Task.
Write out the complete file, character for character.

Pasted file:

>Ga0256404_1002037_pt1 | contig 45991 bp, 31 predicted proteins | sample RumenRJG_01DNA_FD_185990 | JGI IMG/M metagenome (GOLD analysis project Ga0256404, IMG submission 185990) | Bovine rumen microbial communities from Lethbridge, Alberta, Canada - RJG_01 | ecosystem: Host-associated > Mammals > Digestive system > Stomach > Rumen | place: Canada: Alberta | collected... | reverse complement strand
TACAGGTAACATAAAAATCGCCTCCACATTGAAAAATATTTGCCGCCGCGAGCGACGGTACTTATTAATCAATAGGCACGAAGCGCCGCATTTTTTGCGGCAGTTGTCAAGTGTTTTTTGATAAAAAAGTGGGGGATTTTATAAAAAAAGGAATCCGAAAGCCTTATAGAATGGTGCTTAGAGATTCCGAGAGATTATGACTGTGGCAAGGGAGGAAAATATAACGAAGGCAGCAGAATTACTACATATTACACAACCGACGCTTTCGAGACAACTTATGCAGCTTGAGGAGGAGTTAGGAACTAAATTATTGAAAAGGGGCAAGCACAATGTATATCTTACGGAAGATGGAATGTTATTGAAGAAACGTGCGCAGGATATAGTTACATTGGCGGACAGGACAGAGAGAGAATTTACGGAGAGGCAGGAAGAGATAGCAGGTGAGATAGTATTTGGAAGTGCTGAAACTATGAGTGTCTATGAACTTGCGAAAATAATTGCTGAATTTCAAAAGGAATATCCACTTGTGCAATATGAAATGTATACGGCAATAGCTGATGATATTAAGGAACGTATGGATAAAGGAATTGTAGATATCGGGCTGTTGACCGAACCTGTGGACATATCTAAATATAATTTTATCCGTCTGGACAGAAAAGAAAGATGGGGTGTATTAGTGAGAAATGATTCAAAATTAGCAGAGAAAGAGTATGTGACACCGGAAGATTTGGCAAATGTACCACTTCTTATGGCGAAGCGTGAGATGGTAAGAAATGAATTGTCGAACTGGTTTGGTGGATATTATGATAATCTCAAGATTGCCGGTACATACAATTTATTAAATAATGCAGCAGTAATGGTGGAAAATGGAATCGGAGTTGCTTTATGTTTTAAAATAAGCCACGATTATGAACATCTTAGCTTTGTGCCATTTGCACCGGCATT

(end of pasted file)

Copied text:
>Ga0256404_1002037_pt1 | contig 45991 bp, 31 predicted proteins | sample RumenRJG_01DNA_FD_185990 | JGI IMG/M metagenome (GOLD analysis project Ga0256404, IMG submission 185990) | Bovine rumen microbial communities from Lethbridge, Alberta, Canada - RJG_01 | ecosystem: Host-associated > Mammals > Digestive system > Stomach > Rumen | place: Canada: Alberta | collected... | reverse complement strand
TACAGGTAACATAAAAATCGCCTCCACATTGAAAAATATTTGCCGCCGCGAGCGACGGTACTTATTAATCAATAGGCACGAAGCGCCGCATTTTTTGCGGCAGTTGTCAAGTGTTTTTTGATAAAAAAGTGGGGGATTTTATAAAAAAAGGAATCCGAAAGCCTTATAGAATGGTGCTTAGAGATTCCGAGAGATTATGACTGTGGCAAGGGAGGAAAATATAACGAAGGCAGCAGAATTACTACATATTACACAACCGACGCTTTCGAGACAACTTATGCAGCTTGAGGAGGAGTTAGGAACTAAATTATTGAAAAGGGGCAAGCACAATGTATATCTTACGGAAGATGGAATGTTATTGAAGAAACGTGCGCAGGATATAGTTACATTGGCGGACAGGACAGAGAGAGAATTTACGGAGAGGCAGGAAGAGATAGCAGGTGAGATAGTATTTGGAAGTGCTGAAACTATGAGTGTCTATGAACTTGCGAAAATAATTGCTGAATTTCAAAAGGAATATCCACTTGTGCAATATGAAATGTATACGGCAATAGCTGATGATATTAAGGAACGTATGGATAAAGGAATTGTAGATATCGGGCTGTTGACCGAACCTGTGGACATATCTAAATATAATTTTATCCGTCTGGACAGAAAAGAAAGATGGGGTGTATTAGTGAGAAATGATTCAAAATTAGCAGAGAAAGAGTATGTGACACCGGAAGATTTGGCAAATGTACCACTTCTTATGGCGAAGCGTGAGATGGTAAGAAATGAATTGTCGAACTGGTTTGGTGGATATTATGATAATCTCAAGATTGCCGGTACATACAATTTATTAAATAATGCAGCAGTAATGGTGGAAAATGGAATCGGAGTTGCTTTATGTTTTAAAATAAGCCACGATTATGAACATCTTAGCTTTGTGCCATTTGCACCGGCATT